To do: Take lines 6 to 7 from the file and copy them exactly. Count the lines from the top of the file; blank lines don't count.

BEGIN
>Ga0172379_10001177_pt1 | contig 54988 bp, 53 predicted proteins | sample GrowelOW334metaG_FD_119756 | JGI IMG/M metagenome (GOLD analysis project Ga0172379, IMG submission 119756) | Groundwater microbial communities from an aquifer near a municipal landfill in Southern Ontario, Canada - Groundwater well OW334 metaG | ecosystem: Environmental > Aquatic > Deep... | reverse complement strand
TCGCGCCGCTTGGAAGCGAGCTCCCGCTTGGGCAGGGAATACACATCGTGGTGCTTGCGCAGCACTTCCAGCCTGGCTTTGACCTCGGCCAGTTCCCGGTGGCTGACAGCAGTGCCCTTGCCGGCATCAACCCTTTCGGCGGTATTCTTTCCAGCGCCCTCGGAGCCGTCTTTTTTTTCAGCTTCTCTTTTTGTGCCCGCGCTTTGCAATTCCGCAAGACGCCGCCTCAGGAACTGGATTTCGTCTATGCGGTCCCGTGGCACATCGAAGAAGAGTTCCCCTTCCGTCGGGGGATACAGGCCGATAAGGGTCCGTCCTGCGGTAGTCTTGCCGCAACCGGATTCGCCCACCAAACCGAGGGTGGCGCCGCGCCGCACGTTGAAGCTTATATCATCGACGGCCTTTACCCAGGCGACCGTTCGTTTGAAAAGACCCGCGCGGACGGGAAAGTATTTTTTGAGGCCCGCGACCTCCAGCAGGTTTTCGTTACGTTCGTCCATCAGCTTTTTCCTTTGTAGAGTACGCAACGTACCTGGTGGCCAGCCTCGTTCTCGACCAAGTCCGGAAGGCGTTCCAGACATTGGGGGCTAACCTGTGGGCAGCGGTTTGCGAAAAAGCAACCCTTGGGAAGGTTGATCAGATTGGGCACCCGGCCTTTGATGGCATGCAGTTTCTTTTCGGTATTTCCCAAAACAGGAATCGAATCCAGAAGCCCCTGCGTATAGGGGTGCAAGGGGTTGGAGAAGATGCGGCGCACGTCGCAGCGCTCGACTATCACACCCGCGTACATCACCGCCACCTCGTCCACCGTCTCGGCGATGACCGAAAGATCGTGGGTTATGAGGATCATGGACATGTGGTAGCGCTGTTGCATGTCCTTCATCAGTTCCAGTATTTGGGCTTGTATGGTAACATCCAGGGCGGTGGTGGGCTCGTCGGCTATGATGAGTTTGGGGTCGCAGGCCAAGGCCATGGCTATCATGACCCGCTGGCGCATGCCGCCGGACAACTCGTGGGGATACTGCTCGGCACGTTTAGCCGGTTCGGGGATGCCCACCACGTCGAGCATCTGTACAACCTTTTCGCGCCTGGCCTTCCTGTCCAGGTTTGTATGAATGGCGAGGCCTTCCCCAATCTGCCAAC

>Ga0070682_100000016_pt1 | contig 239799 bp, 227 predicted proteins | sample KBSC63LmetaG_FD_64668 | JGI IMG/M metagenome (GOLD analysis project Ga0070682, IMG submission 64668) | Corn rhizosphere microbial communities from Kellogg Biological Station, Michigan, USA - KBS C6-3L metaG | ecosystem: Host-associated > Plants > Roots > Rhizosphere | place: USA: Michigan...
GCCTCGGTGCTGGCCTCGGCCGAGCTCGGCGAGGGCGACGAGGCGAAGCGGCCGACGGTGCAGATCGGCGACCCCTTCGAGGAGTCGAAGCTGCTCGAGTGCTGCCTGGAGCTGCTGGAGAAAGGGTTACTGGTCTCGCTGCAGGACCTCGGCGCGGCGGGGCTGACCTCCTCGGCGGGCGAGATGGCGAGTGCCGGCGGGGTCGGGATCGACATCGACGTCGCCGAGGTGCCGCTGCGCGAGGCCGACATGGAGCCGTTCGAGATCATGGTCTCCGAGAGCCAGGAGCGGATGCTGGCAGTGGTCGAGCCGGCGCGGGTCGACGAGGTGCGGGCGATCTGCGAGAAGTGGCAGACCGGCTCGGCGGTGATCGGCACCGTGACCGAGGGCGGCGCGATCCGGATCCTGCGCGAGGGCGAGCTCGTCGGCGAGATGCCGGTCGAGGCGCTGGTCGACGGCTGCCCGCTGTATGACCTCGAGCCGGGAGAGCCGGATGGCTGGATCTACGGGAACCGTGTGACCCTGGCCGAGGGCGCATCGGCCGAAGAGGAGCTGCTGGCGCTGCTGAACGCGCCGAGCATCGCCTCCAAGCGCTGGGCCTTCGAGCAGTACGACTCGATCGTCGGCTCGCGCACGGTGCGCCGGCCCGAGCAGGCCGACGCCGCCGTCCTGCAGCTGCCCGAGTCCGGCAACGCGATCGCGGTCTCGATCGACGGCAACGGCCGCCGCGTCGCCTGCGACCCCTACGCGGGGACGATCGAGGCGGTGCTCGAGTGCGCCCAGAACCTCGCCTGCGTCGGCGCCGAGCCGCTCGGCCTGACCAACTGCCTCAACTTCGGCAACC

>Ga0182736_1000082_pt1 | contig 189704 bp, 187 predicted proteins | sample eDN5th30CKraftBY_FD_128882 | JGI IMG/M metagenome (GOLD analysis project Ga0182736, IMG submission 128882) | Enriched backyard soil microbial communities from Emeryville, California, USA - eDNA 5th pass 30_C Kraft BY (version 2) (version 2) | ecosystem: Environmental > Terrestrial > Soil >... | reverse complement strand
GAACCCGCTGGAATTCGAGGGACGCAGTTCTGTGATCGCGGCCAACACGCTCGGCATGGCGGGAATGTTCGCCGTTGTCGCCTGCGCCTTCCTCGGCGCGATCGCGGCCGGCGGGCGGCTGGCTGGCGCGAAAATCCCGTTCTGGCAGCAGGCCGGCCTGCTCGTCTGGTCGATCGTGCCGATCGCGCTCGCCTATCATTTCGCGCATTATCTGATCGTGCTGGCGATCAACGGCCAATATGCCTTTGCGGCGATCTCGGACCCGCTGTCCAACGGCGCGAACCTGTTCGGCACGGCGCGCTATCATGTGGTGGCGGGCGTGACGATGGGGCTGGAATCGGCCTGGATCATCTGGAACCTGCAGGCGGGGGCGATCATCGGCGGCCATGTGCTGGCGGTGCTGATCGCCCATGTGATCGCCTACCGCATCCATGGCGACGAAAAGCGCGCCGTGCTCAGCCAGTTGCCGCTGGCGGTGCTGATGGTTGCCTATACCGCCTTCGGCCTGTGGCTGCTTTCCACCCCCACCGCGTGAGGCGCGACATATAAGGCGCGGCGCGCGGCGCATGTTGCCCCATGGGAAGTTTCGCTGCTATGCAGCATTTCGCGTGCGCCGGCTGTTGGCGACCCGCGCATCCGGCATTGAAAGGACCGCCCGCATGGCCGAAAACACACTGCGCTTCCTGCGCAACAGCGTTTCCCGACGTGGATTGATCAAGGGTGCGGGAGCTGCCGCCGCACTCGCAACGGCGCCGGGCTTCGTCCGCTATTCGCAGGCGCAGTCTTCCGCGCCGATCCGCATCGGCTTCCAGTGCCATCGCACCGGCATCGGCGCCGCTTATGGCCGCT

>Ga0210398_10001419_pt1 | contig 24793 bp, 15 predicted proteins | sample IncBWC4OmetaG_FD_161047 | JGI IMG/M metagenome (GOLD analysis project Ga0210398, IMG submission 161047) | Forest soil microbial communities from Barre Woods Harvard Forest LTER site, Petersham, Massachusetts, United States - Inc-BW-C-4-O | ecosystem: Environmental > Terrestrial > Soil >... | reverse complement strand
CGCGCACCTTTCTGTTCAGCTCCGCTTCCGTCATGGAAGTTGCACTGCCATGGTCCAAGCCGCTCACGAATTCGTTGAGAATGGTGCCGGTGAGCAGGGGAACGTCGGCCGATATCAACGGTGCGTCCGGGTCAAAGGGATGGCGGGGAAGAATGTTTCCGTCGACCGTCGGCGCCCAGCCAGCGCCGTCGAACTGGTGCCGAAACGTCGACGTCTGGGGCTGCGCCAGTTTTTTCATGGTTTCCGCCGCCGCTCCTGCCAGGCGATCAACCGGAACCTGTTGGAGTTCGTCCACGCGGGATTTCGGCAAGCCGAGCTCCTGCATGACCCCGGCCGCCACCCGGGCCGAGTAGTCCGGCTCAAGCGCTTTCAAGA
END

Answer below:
GAACCCGCTGGAATTCGAGGGACGCAGTTCTGTGATCGCGGCCAACACGCTCGGCATGGCGGGAATGTTCGCCGTTGTCGCCTGCGCCTTCCTCGGCGCGATCGCGGCCGGCGGGCGGCTGGCTGGCGCGAAAATCCCGTTCTGGCAGCAGGCCGGCCTGCTCGTCTGGTCGATCGTGCCGATCGCGCTCGCCTATCATTTCGCGCATTATCTGATCGTGCTGGCGATCAACGGCCAATATGCCTTTGCGGCGATCTCGGACCCGCTGTCCAACGGCGCGAACCTGTTCGGCACGGCGCGCTATCATGTGGTGGCGGGCGTGACGATGGGGCTGGAATCGGCCTGGATCATCTGGAACCTGCAGGCGGGGGCGATCATCGGCGGCCATGTGCTGGCGGTGCTGATCGCCCATGTGATCGCCTACCGCATCCATGGCGACGAAAAGCGCGCCGTGCTCAGCCAGTTGCCGCTGGCGGTGCTGATGGTTGCCTATACCGCCTTCGGCCTGTGGCTGCTTTCCACCCCCACCGCGTGAGGCGCGACATATAAGGCGCGGCGCGCGGCGCATGTTGCCCCATGGGAAGTTTCGCTGCTATGCAGCATTTCGCGTGCGCCGGCTGTTGGCGACCCGCGCATCCGGCATTGAAAGGACCGCCCGCATGGCCGAAAACACACTGCGCTTCCTGCGCAACAGCGTTTCCCGACGTGGATTGATCAAGGGTGCGGGAGCTGCCGCCGCACTCGCAACGGCGCCGGGCTTCGTCCGCTATTCGCAGGCGCAGTCTTCCGCGCCGATCCGCATCGGCTTCCAGTGCCATCGCACCGGCATCGGCGCCGCTTATGGCCGCT

>Ga0210398_10001419_pt1 | contig 24793 bp, 15 predicted proteins | sample IncBWC4OmetaG_FD_161047 | JGI IMG/M metagenome (GOLD analysis project Ga0210398, IMG submission 161047) | Forest soil microbial communities from Barre Woods Harvard Forest LTER site, Petersham, Massachusetts, United States - Inc-BW-C-4-O | ecosystem: Environmental > Terrestrial > Soil >... | reverse complement strand